I’m out shooting this article in late October which, contrary to what some people might tell you is not winter. October, and indeed November and early December are actually classed as Autumn but I’ll accept the latter as a winter month.

However, from a fishing perspective, with water temperatures really cooling, now is most definitely Autumn and it will be so for another few weeks.

Age old folklore would have you believe that you should be lashing the bait in right now as ‘the carp know winter is coming and they will feed heavily’ but I don’t think this is anything more than a bit of a myth, on many venues at least. Herein lies the key to autumn and early-winter fishing, venue is everything and, vitally, the key influence is water temperature.

This is the single biggest dictating factor when it comes to the amount of bait I use, how I use it and even the type of bait itself.

I’ll generally switch from fishmeals to a nut-based bait now. As much as modern fishmeals have undoubtedly improved in recent years in terms of year-round use, I still believe that a nut-based bait reacts differently to cold water and also remains far more effective. I want the baits to wash out, and I do a few things to aid this, which we’ll look at shortly. So, at this time of year I have now switched to Manilla as opposed to the Krill which I have used until now and, before we look at specific tips and tactic I’d recommend this as the first step. Okay, so specifically, there are a few pointers I’d definitely offer up as the autumn is in full flow and winter fast approaches.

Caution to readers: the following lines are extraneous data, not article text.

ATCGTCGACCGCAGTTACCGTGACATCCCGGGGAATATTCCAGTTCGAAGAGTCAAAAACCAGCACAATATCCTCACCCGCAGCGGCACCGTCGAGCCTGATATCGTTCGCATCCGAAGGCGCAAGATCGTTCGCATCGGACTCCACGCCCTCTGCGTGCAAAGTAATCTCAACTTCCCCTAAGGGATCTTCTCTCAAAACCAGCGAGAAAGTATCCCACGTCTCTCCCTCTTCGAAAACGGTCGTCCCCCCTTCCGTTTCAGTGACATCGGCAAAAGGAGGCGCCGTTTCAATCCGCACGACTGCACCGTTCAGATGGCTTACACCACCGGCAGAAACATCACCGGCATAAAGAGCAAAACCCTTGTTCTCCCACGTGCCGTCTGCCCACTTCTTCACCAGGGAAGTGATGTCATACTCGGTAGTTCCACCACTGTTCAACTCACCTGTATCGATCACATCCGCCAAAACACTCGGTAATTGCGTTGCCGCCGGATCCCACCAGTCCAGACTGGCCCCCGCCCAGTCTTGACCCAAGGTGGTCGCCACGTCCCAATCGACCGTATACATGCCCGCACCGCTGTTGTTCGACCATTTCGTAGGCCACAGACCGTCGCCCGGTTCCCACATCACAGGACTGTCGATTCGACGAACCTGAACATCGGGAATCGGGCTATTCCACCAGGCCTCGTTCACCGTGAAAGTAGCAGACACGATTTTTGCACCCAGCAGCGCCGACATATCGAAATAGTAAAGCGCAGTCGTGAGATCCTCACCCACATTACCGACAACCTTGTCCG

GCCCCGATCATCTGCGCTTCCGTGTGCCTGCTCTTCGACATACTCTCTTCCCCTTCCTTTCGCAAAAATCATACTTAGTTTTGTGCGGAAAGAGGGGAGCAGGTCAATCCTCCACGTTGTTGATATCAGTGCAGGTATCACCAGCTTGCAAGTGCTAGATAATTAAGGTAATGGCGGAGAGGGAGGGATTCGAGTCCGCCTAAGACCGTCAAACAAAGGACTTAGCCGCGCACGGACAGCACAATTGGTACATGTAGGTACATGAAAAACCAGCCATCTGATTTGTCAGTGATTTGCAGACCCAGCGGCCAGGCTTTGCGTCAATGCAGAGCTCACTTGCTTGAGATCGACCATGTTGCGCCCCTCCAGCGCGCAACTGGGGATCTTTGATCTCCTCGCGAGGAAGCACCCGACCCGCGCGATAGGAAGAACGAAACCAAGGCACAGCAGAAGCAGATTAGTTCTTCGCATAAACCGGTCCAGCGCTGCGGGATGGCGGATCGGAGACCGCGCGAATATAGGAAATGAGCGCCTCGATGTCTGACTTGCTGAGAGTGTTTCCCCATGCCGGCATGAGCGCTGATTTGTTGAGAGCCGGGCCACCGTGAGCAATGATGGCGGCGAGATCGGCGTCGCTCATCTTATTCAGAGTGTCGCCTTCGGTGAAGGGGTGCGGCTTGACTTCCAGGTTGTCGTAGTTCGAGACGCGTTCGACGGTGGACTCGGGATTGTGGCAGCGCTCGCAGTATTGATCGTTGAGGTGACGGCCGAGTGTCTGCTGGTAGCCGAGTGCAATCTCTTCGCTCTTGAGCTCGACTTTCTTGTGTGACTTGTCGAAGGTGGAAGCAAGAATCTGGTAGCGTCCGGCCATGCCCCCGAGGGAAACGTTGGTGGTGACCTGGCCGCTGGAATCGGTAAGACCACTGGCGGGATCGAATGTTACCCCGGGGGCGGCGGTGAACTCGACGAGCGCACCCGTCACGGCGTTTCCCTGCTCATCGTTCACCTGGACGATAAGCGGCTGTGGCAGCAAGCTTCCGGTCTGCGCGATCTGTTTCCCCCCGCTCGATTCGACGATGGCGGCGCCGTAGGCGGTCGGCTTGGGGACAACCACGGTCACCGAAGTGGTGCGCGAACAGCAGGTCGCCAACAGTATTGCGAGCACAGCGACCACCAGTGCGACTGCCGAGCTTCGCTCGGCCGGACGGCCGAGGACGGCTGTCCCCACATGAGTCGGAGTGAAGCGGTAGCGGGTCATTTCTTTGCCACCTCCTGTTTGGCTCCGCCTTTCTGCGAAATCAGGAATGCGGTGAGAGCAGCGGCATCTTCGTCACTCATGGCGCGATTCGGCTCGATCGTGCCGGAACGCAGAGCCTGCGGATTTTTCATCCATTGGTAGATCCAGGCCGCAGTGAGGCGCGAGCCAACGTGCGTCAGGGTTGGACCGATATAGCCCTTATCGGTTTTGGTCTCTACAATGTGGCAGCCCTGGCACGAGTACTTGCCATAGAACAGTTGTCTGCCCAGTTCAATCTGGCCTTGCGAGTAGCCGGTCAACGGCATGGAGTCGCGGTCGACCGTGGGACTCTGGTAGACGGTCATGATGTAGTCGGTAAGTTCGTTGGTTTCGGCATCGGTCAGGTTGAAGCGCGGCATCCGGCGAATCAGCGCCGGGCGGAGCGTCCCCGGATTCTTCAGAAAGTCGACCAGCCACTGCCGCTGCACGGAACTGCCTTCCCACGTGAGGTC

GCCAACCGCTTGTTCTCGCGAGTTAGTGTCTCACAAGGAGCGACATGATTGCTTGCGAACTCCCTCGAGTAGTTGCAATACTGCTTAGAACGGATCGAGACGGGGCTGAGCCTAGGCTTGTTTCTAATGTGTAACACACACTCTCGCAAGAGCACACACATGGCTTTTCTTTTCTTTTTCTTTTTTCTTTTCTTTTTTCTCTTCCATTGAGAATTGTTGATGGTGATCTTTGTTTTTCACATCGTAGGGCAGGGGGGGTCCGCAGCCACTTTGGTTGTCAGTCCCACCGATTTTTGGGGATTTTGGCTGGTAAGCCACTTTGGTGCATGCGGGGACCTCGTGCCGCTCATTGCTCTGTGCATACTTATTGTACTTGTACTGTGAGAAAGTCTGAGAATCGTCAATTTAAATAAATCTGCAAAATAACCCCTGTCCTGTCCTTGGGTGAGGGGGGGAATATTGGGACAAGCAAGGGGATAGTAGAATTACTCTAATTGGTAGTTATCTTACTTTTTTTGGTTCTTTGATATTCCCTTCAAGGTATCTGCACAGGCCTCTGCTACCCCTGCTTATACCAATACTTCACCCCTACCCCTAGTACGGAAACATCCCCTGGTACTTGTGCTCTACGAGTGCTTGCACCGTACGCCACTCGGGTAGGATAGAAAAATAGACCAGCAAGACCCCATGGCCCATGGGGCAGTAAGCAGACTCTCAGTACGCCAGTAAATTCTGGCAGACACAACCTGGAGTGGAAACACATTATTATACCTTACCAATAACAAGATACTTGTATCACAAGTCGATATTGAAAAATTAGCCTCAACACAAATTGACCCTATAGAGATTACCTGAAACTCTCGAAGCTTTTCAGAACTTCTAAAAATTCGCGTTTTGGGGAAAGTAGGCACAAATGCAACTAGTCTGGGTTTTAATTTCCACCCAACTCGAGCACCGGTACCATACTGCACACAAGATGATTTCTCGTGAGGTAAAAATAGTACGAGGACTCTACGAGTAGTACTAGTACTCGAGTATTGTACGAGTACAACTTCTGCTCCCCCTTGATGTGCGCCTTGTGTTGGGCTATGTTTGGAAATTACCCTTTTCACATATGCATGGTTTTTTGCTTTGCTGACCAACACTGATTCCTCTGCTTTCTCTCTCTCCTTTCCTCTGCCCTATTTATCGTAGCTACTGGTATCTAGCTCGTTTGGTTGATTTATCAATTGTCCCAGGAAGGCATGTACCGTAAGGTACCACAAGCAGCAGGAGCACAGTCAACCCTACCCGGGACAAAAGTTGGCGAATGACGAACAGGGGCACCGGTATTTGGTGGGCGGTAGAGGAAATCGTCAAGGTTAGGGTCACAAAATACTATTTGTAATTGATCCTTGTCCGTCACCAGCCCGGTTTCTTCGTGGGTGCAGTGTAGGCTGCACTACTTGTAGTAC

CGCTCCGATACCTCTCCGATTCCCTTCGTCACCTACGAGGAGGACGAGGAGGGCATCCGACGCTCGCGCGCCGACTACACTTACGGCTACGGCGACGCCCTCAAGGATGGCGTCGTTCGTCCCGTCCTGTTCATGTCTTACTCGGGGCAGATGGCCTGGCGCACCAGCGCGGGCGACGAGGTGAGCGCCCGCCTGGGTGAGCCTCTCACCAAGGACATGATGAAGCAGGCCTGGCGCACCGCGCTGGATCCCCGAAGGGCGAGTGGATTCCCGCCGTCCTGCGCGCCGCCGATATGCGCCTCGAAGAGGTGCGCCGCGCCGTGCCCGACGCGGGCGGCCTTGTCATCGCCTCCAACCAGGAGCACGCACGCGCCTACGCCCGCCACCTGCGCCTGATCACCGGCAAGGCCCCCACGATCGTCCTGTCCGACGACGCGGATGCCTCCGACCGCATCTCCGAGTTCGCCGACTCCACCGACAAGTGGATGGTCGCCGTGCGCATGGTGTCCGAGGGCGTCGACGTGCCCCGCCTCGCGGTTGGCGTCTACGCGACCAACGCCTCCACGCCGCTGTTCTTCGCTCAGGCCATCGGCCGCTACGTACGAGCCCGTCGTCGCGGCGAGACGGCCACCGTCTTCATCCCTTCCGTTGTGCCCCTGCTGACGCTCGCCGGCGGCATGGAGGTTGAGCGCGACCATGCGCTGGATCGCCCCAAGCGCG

Venue Choice

I spend most of my fishing time in spring and summer on a vast inland sea with an extremely low stock, however once I feel that the water temperature has dropped below a comfortable level I begin to look elsewhere. There isn’t a magic number in terms of the water temperature, it’s more of a feeling and it can vary from venue to venue. It very often coincides with the clocks going back, which is worth bearing in mind. A run of cold winds, for example, can be a hugely accelerating factor, but once it starts to cool then it’s a downward spiral for the next few months.

The bait behaves very differently once the temperature plummets, but more importantly the carp most certainly do. We cannot influence the latter but we can tailor our approach accordingly.

Now is the time that I’ll head for venues with a few more fish in or where I feel my time on the bank will more likely be rewarded with a bite or two, namely a larger stock of fish per acre of lake, regardless of its actual size. It’s demoralising spending winters on tough pits and it can definitely put you on the back foot by next spring.

I enjoy social fishing in the winter time too so now is the time that I hatch plans with my mates for a few trips to venues more suited to getting one or two pals together, Linear being the classic example. I’ve also got a small club water close to home, the location making short winter trips much more appealing.